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## How to estimate the long-term return on stocks: What does the future hold?

Yesterday I looked at John Hussman’s method for estimating the long-term returns on stocks. The long-term return on a security consists of two parts: income (from dividends or interest payments), and capital gains (from price changes). For any future stream of income, the higher the price you pay , the lower the annual rate of return you will earn.

Hussman provides the following equation to mathematically estimate the total return on stocks over any future time horizon (annualized):

(1+g)(Original Yield/Terminal Yield)1/N – 1 + (Original + Terminal)/2

Where Original Yield is the original dividend yield (in decimal form), Terminal Yield is the dividend yield expected at the end of the holding period, N is the holding period in years, and g is the growth rate of dividends over the holding period.

Here’s my calculation. If I assume a dividend growth rate of 6 percent (about the long-run average*), the current S&P 500 dividend yield of 2.1 percent (from multpl.com), a terminal S&P 500 dividend yield of 4 percent (Hussman says that the dividend yield on stocks has historically averaged about 4 percent), the expected nominal return over ten years is 2.4 percent annually.

(1+0.06)(0.021/0.04)1/10 – 1 + (0.021 + 0.04)/2 = 0.02435

Ugly.

If I use multpl.com‘s mean and average long-term S&P 500 dividend yields of 4.46 and 4.39 percent respectively it gets uglier still, so I’m not going to bother.

Over 20 years the nominal return rises to 5.7 percent, and over 30 years 6.8 percent.

Still too ugly.

Hussman last calculated the 10-year S&P 500 total returns to be about 5.2 percent annually, and offers the following:

As a rule of thumb, a 1% market decline in a short period of time tends to increase the prospective 10-year return, not surprisingly, by about 0.1%. However, that approximation is less accurate over large movements or over extended periods of time, where growth in fundamentals and compounding effects become important.

The market is approximately flat since Hussman wrote his article on May 21, so the market decline should have had no impact. To get to Hussman’s 5.2 percent with my inputs, we have to assume a 9 percent growth rate (bullish!):

(1+0.09)(0.021/0.04)1/10 – 1 + (0.021 + 0.04)/2 = 0.05248

Or a terminal yield of 2.9 percent (still bullish):

(1+0.06)(0.021/0.0288)1/10 – 1 + (0.021 + 0.0288)/2 = 0.05194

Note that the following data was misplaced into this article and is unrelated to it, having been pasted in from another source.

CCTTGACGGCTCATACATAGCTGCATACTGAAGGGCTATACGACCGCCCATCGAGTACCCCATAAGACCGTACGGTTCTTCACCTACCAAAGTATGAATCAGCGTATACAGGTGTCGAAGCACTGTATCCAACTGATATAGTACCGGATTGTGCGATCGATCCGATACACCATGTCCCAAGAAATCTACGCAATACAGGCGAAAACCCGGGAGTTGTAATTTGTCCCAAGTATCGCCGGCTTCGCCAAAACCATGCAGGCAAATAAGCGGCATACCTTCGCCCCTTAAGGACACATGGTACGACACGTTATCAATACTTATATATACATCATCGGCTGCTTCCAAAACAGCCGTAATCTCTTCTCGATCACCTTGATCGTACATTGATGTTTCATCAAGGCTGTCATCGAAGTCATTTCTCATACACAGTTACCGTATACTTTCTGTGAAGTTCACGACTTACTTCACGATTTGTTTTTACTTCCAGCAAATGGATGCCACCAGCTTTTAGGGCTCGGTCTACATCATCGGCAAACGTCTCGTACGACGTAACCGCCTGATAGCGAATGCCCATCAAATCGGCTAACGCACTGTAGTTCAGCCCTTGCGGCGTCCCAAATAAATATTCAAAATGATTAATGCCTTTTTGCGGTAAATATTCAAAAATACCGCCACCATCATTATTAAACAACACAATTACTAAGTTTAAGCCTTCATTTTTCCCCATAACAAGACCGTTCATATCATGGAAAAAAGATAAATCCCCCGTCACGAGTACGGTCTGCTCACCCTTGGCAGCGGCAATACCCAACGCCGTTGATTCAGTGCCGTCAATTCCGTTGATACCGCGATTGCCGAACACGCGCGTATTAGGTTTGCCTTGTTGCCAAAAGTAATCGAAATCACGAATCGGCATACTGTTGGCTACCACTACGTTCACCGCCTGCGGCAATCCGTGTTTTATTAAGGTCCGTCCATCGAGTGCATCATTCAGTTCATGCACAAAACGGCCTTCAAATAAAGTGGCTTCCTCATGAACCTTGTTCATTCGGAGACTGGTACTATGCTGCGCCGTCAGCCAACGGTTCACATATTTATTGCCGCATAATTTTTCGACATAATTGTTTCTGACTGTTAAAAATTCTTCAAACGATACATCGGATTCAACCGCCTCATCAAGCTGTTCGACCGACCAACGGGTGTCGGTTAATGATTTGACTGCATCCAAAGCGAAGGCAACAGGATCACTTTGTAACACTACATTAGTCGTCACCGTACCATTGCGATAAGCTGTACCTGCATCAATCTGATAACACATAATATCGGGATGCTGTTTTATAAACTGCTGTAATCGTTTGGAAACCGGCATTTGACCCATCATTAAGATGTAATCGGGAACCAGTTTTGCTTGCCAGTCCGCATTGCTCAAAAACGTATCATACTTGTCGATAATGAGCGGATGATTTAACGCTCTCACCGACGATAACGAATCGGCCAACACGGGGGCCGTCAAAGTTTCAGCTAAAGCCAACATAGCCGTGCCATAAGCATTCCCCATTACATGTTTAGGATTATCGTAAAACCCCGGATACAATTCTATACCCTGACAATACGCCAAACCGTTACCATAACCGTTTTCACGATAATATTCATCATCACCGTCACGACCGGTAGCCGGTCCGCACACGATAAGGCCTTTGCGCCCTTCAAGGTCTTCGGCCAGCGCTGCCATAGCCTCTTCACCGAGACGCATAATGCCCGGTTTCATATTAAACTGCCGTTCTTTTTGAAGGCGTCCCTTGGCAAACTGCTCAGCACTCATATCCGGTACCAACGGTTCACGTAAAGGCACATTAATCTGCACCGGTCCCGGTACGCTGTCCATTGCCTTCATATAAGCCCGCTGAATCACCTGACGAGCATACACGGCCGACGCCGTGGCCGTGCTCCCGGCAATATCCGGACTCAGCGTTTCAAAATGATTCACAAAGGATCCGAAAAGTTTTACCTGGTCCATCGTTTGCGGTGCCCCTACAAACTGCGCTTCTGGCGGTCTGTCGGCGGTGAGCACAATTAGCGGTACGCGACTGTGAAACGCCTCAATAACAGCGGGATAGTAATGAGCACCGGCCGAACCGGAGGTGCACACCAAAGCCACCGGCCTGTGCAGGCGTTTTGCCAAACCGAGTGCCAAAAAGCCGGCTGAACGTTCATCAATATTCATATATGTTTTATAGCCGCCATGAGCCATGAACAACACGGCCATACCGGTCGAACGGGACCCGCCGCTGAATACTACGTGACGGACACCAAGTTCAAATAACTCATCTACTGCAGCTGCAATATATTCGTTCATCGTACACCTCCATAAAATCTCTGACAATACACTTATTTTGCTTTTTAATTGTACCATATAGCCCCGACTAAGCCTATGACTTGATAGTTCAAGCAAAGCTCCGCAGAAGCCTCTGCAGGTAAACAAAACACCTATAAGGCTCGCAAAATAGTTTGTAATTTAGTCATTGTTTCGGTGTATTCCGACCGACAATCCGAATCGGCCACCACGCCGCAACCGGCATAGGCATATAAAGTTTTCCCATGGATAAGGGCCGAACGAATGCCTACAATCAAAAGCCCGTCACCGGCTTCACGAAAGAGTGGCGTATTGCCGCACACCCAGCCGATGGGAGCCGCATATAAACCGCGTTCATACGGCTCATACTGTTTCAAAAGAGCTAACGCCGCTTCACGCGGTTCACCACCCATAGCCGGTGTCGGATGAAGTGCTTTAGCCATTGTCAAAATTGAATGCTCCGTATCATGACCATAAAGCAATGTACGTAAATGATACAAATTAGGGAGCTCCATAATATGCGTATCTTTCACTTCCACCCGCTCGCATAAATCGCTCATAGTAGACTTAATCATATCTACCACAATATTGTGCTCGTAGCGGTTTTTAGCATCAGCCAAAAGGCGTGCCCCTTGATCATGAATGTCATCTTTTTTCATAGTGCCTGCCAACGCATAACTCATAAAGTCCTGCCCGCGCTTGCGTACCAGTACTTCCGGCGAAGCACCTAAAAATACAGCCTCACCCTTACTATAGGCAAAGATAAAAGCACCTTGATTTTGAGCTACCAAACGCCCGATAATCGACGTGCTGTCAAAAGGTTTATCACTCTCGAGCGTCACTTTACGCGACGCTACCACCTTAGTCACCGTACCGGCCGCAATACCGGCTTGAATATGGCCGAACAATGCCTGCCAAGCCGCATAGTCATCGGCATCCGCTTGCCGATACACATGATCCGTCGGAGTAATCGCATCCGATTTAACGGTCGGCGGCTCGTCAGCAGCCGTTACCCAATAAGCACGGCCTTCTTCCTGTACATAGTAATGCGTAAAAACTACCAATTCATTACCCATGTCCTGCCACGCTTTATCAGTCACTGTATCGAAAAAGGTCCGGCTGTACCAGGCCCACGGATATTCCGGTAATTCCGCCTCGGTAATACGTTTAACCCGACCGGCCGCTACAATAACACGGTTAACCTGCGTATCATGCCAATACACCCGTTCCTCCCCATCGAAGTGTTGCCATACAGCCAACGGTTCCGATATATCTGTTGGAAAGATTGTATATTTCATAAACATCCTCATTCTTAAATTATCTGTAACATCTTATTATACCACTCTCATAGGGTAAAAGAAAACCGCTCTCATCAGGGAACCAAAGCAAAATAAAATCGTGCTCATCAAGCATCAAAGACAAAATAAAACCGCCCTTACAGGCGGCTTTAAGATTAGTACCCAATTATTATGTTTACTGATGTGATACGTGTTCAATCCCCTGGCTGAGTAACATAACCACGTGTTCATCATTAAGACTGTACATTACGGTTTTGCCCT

I’ve got no idea why my calculation differs from Hussman’s. I’m all ears if anyone has any suggestions. Either way, even with outrageously bullish assumptions, 5.2 percent is not a great return. It’s about half the historical return of 10 percent. There are other methods of calculating expected returns that I’ll look at tomorrow.

* Hussman says:

Historically, earnings, dividends, revenues, book values and other stock market fundamentals have grown at a rate of 6% annually. Earnings are the most volatile of these, sometimes growing from trough-to-peak at rates approaching 20% annually, and sometimes plunging from peak-to- trough at rates approaching -20% annually. In fact, historically, earnings have been even more volatile than prices themselves. When measured from peak-to-peak or trough-to-trough however, earnings show exactly the same sturdy 6% annual growth rate that other stock market fundamentals exhibit. Over the past century, the highest growth rates over any 30-year period were 6.3% annually for dividends, and 7.8% for earnings (trough to peak).

### 4 Responses

1. on June 1, 2012 at 9:59 am | Reply Andrew Miller

First – The 5.2% estimate is derived from the average of several methods that he uses, only one of which is the dividend yield method (other include cyclically adjust earnings and his own method of forward earnings).

Second – You have to normalize the dividend to about 50% of normalized earnings. Hussman has several posts on his website about that (you have dig to find them).

Take the most current Shiller P/E ratio of 20.29 (using May cyclically adjusted earnings and last nights S&P 500 price) and take the inverse to get the earnings yield (4.927%). Multiply this by .5 to get the normalized dividend yield (2.46%). Use this figure as the starting dividend yield and 3.7% as the terminal yield as this is the now current historical average dividend yield (confrim with Shiller data). This should give you an estimate of about 4.8%.

Lastly – If you are so inclined, you can use buybacks, but ONLY USE NET BUYBACKS! These have averaged about .7% per year. Most companies buyback stock at the wrong time so you could probably discount this further to account for the wealth destruction of their timing.

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